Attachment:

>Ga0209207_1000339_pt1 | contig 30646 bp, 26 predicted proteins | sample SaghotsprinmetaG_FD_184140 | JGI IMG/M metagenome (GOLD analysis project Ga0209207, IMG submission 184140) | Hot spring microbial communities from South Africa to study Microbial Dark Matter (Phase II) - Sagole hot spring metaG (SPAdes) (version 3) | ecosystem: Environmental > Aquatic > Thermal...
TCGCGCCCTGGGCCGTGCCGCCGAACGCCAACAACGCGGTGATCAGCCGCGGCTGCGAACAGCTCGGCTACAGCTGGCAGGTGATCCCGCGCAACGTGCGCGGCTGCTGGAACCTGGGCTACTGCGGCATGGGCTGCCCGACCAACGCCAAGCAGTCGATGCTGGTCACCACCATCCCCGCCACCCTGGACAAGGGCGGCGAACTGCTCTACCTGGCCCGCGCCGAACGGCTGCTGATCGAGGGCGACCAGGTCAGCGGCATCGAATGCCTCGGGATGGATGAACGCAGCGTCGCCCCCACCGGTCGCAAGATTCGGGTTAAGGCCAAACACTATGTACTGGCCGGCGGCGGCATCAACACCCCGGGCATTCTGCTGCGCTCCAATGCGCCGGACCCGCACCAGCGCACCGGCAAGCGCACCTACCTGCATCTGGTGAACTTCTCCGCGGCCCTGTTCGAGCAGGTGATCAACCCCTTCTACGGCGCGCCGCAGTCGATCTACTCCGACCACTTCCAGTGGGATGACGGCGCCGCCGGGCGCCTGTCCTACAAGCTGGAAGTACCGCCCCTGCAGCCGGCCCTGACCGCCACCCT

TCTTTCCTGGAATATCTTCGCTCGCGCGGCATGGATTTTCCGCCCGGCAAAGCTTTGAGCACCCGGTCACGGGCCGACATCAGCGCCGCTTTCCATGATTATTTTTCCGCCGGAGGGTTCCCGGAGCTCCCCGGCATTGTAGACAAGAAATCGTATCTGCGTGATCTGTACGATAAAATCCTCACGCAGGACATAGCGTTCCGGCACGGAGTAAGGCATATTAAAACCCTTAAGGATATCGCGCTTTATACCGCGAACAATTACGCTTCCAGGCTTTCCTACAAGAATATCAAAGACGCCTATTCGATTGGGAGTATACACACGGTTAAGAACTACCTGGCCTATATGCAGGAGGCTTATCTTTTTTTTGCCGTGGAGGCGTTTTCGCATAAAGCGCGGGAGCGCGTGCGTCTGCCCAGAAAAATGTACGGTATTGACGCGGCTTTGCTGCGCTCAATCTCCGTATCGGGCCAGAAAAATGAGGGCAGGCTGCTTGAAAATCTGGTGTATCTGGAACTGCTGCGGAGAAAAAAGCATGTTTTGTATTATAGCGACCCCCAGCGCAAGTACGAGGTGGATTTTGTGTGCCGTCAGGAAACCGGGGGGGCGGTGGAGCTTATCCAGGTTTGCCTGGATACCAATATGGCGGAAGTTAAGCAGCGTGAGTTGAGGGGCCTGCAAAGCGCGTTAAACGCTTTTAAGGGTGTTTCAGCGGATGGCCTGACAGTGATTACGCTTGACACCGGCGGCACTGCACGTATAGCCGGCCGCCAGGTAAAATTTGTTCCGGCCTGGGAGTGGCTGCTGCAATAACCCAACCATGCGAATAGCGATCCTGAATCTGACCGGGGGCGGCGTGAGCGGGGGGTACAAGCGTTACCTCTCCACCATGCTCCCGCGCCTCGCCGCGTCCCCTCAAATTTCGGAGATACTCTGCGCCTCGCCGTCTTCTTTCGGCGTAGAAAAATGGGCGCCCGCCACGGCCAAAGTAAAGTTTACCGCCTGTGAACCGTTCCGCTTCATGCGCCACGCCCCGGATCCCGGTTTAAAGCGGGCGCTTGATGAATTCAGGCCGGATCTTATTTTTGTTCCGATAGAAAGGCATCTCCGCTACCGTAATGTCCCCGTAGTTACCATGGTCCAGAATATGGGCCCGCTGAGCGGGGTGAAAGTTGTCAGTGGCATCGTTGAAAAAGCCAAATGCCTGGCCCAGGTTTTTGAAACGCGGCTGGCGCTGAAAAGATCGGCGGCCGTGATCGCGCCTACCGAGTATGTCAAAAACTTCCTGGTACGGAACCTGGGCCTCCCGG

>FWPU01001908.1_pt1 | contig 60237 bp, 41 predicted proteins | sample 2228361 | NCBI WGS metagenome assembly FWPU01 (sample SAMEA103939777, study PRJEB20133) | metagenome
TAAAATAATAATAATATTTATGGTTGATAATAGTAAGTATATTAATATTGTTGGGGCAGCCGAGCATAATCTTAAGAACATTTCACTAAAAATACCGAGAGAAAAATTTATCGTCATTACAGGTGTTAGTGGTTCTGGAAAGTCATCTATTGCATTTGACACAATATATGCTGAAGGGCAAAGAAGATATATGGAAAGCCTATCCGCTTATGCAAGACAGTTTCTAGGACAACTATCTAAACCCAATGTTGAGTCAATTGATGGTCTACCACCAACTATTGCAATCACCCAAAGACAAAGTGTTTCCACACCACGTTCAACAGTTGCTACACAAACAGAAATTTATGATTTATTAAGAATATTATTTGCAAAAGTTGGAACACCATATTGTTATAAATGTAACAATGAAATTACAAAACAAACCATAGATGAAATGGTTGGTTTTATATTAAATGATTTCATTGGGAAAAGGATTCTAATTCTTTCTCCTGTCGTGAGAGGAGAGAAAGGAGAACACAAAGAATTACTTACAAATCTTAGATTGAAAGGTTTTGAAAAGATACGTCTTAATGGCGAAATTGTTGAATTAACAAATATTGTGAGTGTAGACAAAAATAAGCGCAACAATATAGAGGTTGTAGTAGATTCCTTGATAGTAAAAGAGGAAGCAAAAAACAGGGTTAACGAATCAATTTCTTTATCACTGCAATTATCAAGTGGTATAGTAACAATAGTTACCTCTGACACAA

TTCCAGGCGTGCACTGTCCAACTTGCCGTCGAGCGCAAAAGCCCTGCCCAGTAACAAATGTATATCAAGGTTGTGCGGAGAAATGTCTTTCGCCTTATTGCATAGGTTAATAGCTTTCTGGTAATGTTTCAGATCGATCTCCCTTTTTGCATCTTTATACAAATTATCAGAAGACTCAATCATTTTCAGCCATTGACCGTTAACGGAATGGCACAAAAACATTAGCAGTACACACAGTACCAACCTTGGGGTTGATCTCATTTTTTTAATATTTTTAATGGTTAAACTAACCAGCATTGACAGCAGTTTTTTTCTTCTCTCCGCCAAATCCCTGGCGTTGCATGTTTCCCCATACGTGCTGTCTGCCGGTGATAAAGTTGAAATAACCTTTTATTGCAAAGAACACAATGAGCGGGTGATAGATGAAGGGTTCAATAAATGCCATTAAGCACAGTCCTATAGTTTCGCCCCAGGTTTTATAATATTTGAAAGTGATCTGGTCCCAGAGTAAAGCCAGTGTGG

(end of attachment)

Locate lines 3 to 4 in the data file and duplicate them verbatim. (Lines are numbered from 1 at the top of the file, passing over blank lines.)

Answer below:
TCTTTCCTGGAATATCTTCGCTCGCGCGGCATGGATTTTCCGCCCGGCAAAGCTTTGAGCACCCGGTCACGGGCCGACATCAGCGCCGCTTTCCATGATTATTTTTCCGCCGGAGGGTTCCCGGAGCTCCCCGGCATTGTAGACAAGAAATCGTATCTGCGTGATCTGTACGATAAAATCCTCACGCAGGACATAGCGTTCCGGCACGGAGTAAGGCATATTAAAACCCTTAAGGATATCGCGCTTTATACCGCGAACAATTACGCTTCCAGGCTTTCCTACAAGAATATCAAAGACGCCTATTCGATTGGGAGTATACACACGGTTAAGAACTACCTGGCCTATATGCAGGAGGCTTATCTTTTTTTTGCCGTGGAGGCGTTTTCGCATAAAGCGCGGGAGCGCGTGCGTCTGCCCAGAAAAATGTACGGTATTGACGCGGCTTTGCTGCGCTCAATCTCCGTATCGGGCCAGAAAAATGAGGGCAGGCTGCTTGAAAATCTGGTGTATCTGGAACTGCTGCGGAGAAAAAAGCATGTTTTGTATTATAGCGACCCCCAGCGCAAGTACGAGGTGGATTTTGTGTGCCGTCAGGAAACCGGGGGGGCGGTGGAGCTTATCCAGGTTTGCCTGGATACCAATATGGCGGAAGTTAAGCAGCGTGAGTTGAGGGGCCTGCAAAGCGCGTTAAACGCTTTTAAGGGTGTTTCAGCGGATGGCCTGACAGTGATTACGCTTGACACCGGCGGCACTGCACGTATAGCCGGCCGCCAGGTAAAATTTGTTCCGGCCTGGGAGTGGCTGCTGCAATAACCCAACCATGCGAATAGCGATCCTGAATCTGACCGGGGGCGGCGTGAGCGGGGGGTACAAGCGTTACCTCTCCACCATGCTCCCGCGCCTCGCCGCGTCCCCTCAAATTTCGGAGATACTCTGCGCCTCGCCGTCTTCTTTCGGCGTAGAAAAATGGGCGCCCGCCACGGCCAAAGTAAAGTTTACCGCCTGTGAACCGTTCCGCTTCATGCGCCACGCCCCGGATCCCGGTTTAAAGCGGGCGCTTGATGAATTCAGGCCGGATCTTATTTTTGTTCCGATAGAAAGGCATCTCCGCTACCGTAATGTCCCCGTAGTTACCATGGTCCAGAATATGGGCCCGCTGAGCGGGGTGAAAGTTGTCAGTGGCATCGTTGAAAAAGCCAAATGCCTGGCCCAGGTTTTTGAAACGCGGCTGGCGCTGAAAAGATCGGCGGCCGTGATCGCGCCTACCGAGTATGTCAAAAACTTCCTGGTACGGAACCTGGGCCTCCCGG

>FWPU01001908.1_pt1 | contig 60237 bp, 41 predicted proteins | sample 2228361 | NCBI WGS metagenome assembly FWPU01 (sample SAMEA103939777, study PRJEB20133) | metagenome